By Don Rush

Alright. Let me set the table. Three weeks ago I asked some questions like, “Why do so many parents drive their kids to school these days, when they are already paying for perfectly fine school bus department?” (To read that column, click here.)
Last week, mom (and now grandma) Pam B, answered my questions — why she drove her kids to school, and why she let her daughters drive to school when they were old enough. And, she did a fine job. (Click here to read that column.)
This week, Michael F, responds to Pam B’s response to Don R (me). Thanks everyone for reading and caring enough to write. I think that’s all the rest of you need to know!

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Don, Grandma Pam B’s reiteration of all her efforts to shield her formerly school-aged kids from the hardships of Michigan winters, rain and school bus rides was certainly an interesting and informative read, although somewhat disturbing in some regards. One hopes that Pam’s efforts to shield her kiddies from the rigors of a school bus ride and perhaps other life hardships have not contributed to the growing cadre of self-absorbed, self-centered and entitled individuals plaguing our society. Surely, by now any adult child who may have taken up residence in Pam’s basement has moved on.
I suspect Pam’s “reasons” for chauffeuring her kids to school or letting them drive in personal vehicles in lieu of putting them on the school bus are really just excuses for simply doing what was easier and more convenient for her. She could afford it, so why not?
This is not illegal in America where we have all kinds of rights, free speech and many choices—and selfishness involves little social stigma. I’m sure Pam—a seemingly intelligent woman— recognizes the feebleness of her reasoning and would not have accepted such weak alibis and rationale from her developing children when confronted with demands for explanations for their own youthful selfish indulgences.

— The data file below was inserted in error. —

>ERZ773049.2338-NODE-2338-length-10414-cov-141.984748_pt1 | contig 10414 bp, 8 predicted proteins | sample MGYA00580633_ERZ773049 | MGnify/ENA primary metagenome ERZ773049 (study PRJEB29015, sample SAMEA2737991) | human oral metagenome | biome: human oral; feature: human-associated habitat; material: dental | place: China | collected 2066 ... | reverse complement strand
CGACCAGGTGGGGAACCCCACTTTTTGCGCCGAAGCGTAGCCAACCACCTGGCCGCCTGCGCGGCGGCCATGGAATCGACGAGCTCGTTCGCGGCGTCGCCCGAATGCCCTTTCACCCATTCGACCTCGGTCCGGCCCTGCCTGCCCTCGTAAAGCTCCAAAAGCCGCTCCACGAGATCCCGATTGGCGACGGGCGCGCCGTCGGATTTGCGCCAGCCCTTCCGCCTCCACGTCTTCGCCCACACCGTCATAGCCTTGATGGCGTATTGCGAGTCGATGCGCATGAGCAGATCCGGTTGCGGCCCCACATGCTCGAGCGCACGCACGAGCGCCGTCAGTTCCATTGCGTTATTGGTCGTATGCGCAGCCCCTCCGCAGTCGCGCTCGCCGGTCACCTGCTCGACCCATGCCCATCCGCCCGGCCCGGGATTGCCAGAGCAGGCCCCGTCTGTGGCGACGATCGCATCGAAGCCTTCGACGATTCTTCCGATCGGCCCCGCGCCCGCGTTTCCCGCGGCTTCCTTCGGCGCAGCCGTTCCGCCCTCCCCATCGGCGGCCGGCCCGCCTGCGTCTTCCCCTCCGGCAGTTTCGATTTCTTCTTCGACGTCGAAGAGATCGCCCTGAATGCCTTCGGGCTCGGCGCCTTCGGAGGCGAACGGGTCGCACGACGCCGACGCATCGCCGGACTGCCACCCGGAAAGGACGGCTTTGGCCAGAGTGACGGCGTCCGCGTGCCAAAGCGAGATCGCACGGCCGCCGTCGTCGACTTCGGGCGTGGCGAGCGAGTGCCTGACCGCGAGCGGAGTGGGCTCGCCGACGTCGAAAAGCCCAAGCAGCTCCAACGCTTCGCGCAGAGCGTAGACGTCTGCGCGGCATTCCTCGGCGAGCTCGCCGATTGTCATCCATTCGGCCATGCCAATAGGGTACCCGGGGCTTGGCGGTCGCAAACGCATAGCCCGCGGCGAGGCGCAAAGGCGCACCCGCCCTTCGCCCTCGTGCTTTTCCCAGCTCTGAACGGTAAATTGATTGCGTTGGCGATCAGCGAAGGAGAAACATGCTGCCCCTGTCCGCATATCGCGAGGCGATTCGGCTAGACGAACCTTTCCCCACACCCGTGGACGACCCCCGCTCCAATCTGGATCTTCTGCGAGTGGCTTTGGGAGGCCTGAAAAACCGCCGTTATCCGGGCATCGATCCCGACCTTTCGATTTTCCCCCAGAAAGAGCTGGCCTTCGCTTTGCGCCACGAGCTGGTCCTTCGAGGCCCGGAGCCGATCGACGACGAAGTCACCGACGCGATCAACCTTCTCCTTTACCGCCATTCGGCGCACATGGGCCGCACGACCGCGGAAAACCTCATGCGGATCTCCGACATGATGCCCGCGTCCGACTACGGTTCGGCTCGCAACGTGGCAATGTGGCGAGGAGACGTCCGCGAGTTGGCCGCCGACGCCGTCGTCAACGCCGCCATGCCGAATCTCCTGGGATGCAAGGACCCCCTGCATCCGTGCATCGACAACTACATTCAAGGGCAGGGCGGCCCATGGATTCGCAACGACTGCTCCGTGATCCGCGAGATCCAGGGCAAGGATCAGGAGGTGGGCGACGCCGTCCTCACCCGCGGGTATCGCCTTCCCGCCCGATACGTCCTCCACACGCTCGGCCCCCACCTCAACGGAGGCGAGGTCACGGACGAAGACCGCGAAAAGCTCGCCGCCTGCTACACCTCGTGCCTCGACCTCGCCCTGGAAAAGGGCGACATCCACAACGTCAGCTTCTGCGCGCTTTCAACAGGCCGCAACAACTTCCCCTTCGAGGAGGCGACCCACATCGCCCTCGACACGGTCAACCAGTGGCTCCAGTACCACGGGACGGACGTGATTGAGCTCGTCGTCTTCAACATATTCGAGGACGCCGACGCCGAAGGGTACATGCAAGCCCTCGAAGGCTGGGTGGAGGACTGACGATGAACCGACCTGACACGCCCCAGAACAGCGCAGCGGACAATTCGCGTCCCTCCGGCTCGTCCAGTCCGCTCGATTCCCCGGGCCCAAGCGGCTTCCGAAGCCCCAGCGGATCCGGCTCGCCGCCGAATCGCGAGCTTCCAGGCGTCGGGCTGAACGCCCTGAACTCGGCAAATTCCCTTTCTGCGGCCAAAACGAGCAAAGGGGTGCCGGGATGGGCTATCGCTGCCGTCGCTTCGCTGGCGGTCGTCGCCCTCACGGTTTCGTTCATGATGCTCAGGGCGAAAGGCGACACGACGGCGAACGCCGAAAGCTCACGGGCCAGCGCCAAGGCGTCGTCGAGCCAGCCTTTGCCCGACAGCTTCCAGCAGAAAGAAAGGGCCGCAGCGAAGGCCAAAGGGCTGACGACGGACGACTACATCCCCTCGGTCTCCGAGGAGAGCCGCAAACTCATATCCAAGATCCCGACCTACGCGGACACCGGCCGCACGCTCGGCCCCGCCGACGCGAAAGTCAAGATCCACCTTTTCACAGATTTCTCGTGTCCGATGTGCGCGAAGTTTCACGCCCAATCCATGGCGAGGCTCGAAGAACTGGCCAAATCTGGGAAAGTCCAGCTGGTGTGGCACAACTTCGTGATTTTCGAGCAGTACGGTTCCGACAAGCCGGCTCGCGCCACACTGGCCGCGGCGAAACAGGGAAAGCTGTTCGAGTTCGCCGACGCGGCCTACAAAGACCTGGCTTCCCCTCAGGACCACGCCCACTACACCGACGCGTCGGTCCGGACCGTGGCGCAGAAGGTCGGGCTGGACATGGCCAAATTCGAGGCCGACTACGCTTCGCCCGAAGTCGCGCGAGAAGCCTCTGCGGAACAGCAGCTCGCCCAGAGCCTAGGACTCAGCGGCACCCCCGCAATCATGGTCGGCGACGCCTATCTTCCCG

Of course, Pam may have exaggerated some of her points for the purposes of illustration and persuasion, or she may simply think some of us are just downright stupid. For example, not many Clarkston kids live in developments of look-alike cookie cutter homes so distant from school that a 45 minutes bus commute is involved. Like many of us, Pam is now older and wiser—a grandmother even. She probably realizes by now that a seven-year-old child can be trained to recognize their own house even on a block of look-alike houses, and that there are simple things a parent can do to empower and enable a child to make this easier.
Pam also alludes to the alleged tortures and indiscretions her children witnessed or endured on the bus—horrors akin to incarceration on Riker’s Island! But Pam probably knows by now kids often exaggerate and sometimes lie when twisted renditions can manipulate mom or dad. And in this day of expanding waistlines, fit-bits, liposuction, personal trainers and gym memberships, perhaps expecting kids to walk a block or two to catch a bus is not a bad thing. Maybe start with days with no clouds or rain.
Notwithstanding Pam’s “facts”, “reasons” and arguments, the scientific research and NTSB data indicate the school bus is by far the most efficient, environmentally sound, cost-effective and safe way to transport a child to school.
Riding on a school bus also affords important learning, social interaction and socialization, and other developmental opportunities for a child. The teaching and learning possibilities and realities are limitless.
Pam’s efforts and those of people like her to ensure a shielded life and leisurely breakfast for their kids through car rides to school often involve costly economic and environmental impacts for other folks, including taxpayers and the economically disadvantaged. The car rides result in excessive gas and oil consumption (with resultant higher costs for all), increased use of steel, aluminum and plastics which often end up in landfills or worse, vehicular accidents, increased exhaust emissions and lower air and water quality from unnecessary vehicles on the road and the idling and gridlock they create, wear and tear to roads and bridges, and huge inconvenience and lost productivity for all involved.
Pam, I hope you are discussing these things with your grandchildren at breakfast or in the car.

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